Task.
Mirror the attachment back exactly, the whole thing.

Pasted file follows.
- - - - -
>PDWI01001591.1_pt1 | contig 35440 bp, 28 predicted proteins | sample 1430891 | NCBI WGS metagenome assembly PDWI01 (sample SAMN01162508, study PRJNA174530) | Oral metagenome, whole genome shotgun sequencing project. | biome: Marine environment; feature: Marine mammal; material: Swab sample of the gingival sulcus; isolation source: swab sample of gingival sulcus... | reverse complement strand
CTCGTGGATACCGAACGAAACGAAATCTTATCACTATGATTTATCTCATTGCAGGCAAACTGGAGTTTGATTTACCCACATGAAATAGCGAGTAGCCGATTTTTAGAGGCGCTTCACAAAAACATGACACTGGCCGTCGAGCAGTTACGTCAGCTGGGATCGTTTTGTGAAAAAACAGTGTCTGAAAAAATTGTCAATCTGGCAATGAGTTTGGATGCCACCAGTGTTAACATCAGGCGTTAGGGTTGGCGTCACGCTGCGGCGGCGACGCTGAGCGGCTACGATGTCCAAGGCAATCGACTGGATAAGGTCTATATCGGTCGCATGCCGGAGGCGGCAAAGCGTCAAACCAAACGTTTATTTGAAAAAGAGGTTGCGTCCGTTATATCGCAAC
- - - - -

>PDWI01001591.1_pt1 | contig 35440 bp, 28 predicted proteins | sample 1430891 | NCBI WGS metagenome assembly PDWI01 (sample SAMN01162508, study PRJNA174530) | Oral metagenome, whole genome shotgun sequencing project. | biome: Marine environment; feature: Marine mammal; material: Swab sample of the gingival sulcus; isolation source: swab sample of gingival sulcus... | reverse complement strand
CTCGTGGATACCGAACGAAACGAAATCTTATCACTATGATTTATCTCATTGCAGGCAAACTGGAGTTTGATTTACCCACATGAAATAGCGAGTAGCCGATTTTTAGAGGCGCTTCACAAAAACATGACACTGGCCGTCGAGCAGTTACGTCAGCTGGGATCGTTTTGTGAAAAAACAGTGTCTGAAAAAATTGTCAATCTGGCAATGAGTTTGGATGCCACCAGTGTTAACATCAGGCGTTAGGGTTGGCGTCACGCTGCGGCGGCGACGCTGAGCGGCTACGATGTCCAAGGCAATCGACTGGATAAGGTCTATATCGGTCGCATGCCGGAGGCGGCAAAGCGTCAAACCAAACGTTTATTTGAAAAAGAGGTTGCGTCCGTTATATCGCAAC